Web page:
I am a fan of museums, and throw in the word history in the name and I’ve just got to pay a visit. On a recent trip to a flea market, we made a stop in Mount Airy, North Carolina. I’ve written about Mount Airy in the past. It is a thriving little town in the northern North Carolina foothills; thriving because of its association with the 1960s television series, The Andy Griffith Show. But there’s more to Mount Airy than Andy, and the Mount Airy Regional History Museum was there to educate us.
One never knows what to expect when visiting a small regional history museum. There’s the very good, and unfortunately, the very, very bad. I suppose a lot of the difference is due to the amount of money available to each museum. I suspect that history museums are not terribly high on the county budget priority list.
Local museums are also often a victim of donations. Several years ago I had a long and insightful discussion with the director of a small history museum in another NC town. That museum had, in the past, had such a liberal policy concerning donations that almost anything was accepted into the collection. As a result, the museum had six large spinning wheels, a dozen treadle sewing machines and nineteen vintage typewriters.
So many small museums end up being old stuff warehouses. Over the years I’ve been in many museums that are pretty much the same, with the usual assortment of old tools, spinning wheels, and taxidermied wildlife. But this was not (thankfully) what we found in Mount Airy.
Instead, the museum truly tells the story of the town and the surrounding area, All the exhibits are place specific. Of couse I was mainly interested in the textiles and clothing, but I also enjoyed learning about the Native inhabitants of the region and the very important granite industry.
There were actually two exhibits on textile manufacture, one of home manufacture of the early settlement, and the other on the cotton knit manufacturing that was formed in the region in the early twentieth century. Part of the home manufacture exhibit is above, and it uses period photographs and artifacts to explain how people made their textiles and clothing at home.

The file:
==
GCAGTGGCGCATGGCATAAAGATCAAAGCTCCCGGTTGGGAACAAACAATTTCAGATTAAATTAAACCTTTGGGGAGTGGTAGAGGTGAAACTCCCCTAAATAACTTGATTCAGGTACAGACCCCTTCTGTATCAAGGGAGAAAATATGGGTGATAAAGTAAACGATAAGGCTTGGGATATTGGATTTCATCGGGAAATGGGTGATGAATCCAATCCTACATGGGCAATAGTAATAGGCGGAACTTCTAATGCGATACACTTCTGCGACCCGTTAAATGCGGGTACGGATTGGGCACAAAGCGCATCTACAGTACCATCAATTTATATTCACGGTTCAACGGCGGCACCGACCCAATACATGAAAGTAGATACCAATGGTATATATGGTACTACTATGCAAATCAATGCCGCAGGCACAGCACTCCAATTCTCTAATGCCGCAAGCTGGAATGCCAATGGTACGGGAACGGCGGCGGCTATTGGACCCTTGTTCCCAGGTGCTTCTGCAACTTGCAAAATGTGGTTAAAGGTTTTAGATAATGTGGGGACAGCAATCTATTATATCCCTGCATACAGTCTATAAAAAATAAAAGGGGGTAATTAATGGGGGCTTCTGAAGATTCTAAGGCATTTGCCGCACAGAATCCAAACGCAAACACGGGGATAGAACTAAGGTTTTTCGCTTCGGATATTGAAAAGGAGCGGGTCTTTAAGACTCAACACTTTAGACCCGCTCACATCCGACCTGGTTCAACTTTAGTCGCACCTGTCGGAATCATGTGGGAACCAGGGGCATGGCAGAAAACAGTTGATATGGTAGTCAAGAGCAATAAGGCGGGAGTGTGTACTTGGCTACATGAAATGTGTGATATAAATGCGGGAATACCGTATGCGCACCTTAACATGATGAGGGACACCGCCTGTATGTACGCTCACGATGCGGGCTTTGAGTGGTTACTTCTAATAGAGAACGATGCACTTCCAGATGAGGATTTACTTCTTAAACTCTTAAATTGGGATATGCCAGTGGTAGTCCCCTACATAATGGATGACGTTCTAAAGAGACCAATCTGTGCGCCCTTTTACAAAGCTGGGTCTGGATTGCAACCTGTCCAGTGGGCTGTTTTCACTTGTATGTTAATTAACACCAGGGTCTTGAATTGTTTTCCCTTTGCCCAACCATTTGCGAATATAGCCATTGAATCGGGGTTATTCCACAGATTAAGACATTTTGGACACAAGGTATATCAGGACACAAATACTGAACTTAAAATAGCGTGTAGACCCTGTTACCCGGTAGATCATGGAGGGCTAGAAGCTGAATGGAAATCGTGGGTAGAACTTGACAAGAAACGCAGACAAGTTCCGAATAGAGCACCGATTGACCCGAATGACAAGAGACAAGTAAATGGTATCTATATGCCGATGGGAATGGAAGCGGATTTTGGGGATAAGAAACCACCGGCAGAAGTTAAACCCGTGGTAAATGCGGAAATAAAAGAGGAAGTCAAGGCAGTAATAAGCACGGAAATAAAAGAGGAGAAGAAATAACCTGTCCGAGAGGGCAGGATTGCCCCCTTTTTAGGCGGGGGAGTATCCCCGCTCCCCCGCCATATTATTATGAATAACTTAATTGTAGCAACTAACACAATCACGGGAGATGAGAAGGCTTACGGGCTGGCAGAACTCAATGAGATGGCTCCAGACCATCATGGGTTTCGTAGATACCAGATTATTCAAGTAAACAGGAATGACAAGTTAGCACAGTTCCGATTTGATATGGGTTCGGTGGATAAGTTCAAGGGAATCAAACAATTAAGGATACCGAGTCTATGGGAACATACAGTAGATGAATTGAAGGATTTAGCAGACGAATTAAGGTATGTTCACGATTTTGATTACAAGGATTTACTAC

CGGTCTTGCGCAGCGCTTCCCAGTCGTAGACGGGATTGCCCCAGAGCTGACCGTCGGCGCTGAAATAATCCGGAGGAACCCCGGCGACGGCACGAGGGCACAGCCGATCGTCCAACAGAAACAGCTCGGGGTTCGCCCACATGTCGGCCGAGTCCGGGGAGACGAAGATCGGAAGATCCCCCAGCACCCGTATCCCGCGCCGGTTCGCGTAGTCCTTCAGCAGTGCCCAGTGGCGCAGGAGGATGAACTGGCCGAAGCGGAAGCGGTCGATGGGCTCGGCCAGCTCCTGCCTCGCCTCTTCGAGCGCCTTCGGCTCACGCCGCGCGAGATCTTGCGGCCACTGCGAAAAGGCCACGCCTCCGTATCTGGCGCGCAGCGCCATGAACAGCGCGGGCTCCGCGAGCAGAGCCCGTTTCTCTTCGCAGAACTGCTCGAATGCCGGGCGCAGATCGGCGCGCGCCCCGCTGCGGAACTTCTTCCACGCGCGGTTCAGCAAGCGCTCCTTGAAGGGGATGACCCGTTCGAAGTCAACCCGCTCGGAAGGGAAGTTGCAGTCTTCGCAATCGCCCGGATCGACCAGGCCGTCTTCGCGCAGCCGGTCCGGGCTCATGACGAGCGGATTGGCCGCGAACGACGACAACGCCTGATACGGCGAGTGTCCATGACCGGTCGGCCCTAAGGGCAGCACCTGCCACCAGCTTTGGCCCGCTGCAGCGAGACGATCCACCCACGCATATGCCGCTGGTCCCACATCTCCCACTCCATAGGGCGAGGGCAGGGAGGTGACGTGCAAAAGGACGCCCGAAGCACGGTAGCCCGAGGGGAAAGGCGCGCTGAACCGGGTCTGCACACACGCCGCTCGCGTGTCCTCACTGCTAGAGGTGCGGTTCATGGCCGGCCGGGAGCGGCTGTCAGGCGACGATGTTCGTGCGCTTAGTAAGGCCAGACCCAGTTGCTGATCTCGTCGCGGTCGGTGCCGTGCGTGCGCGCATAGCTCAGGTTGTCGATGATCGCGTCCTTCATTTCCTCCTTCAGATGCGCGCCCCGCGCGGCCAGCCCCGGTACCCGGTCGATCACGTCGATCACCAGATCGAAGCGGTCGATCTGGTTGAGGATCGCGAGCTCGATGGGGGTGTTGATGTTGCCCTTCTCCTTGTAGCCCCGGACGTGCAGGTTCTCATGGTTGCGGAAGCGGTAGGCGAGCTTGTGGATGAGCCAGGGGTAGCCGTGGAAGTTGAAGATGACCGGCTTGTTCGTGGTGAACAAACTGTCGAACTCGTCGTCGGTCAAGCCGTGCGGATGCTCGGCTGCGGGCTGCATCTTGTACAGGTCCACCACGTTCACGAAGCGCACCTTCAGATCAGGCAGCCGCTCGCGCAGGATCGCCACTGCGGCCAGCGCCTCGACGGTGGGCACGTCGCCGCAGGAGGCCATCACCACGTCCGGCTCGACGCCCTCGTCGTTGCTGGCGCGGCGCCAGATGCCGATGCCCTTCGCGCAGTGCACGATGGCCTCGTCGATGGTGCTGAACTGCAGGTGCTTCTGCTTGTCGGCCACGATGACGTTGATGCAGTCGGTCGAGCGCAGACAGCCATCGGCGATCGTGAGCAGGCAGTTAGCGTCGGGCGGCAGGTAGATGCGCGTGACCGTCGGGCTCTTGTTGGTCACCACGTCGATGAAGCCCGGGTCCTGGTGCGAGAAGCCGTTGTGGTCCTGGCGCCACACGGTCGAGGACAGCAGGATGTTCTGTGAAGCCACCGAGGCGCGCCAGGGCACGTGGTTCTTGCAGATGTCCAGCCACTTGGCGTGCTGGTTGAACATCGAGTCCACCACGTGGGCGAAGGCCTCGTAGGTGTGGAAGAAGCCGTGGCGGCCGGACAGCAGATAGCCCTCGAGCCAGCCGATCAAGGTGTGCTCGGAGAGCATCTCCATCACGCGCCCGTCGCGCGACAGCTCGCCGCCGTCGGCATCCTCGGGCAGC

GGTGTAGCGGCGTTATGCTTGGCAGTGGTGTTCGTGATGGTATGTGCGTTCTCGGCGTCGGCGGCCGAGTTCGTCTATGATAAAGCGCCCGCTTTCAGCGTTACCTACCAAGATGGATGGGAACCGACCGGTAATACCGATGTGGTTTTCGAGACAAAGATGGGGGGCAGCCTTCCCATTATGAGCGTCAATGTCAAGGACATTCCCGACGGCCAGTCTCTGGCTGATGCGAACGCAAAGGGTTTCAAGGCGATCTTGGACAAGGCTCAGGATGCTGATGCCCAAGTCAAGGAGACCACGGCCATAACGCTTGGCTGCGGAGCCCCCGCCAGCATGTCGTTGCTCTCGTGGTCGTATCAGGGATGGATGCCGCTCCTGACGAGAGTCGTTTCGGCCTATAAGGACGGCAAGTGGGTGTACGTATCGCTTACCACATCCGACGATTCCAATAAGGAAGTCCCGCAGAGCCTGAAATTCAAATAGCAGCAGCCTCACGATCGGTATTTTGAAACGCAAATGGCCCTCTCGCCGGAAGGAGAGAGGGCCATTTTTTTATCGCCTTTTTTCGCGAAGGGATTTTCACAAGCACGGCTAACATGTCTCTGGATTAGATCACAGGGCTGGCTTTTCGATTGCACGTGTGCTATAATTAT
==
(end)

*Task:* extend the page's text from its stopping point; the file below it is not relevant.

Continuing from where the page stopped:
And, yes, there was a spinning wheel in the exhibit, but it was used within the proper context. They also had this giant loom set up in the middle of the room. These are sometimes referred to as “barn looms” as they certainly did not fit into the small pioneer homes. I’m betting there are still dozens of these in barns scattered across the eastern US.
At one time Mount Airy had several factories that made socks, underwear, and other cotton knit items. That green machine made socks, and actually, some small makers across the South still use similar machines.
The long underwear in the background had a label that sort of rang a bell. It was not until we left the museum that I remembered where I’d just seen the name.
In the next block down the street was the old Spencer’s factory. In business for over 100 years, Spencers closed in 2007, and it looks like the buildings are being converted to condos.
There were also quite a bit of clothing on display as well. Another celebrity from Mount Airy is country singer Donna Fargo. This fringed mini dress was worn by her for performances at Disneyland in 1973.
This dress was described as an “… an antique lace top and skirt worn by Donna Fargo, was featured on her 1981 album, Brotherly Love.” To be honest, it looks more like an assemblage of old lace pieces made into an ensemble, a practice not unknown at the time.
There were some actual antique clothes, all worn by residents of the town. The 1890s suit above was a wedding dress worn by a member of a prominent Mount Airy family.
This dress was made by an unidentified bride, who also made the lace.
The wearer of this (1905ish?) dress was not identified either, but I thought the presentation was quite nice.
Another resident of Mount Airy who went on to fortune (if not actual fame) was Katherine Smith Reynolds. I’ve written about her before, as she was the owner of Reynolda House, and her husband was the founder and owner of RJ Reynolds Tobacco Company.
But if I had to pick a favorite, it would be this girl’s basketball uniform from JJ Jones High, which was a segregated Black high school. The museum has a great display of artifacts from the school, along with an explanation of how Jim Crow laws affected the educational system.
Outside the museum is a tribute wall of sorts, that honors people who were important in making Mount Airy what it is today. It warmed my heart to see the textile mill factory worker included in the tribute.
And here’s a close up view just to make sure you could see that the statue is made from bricks.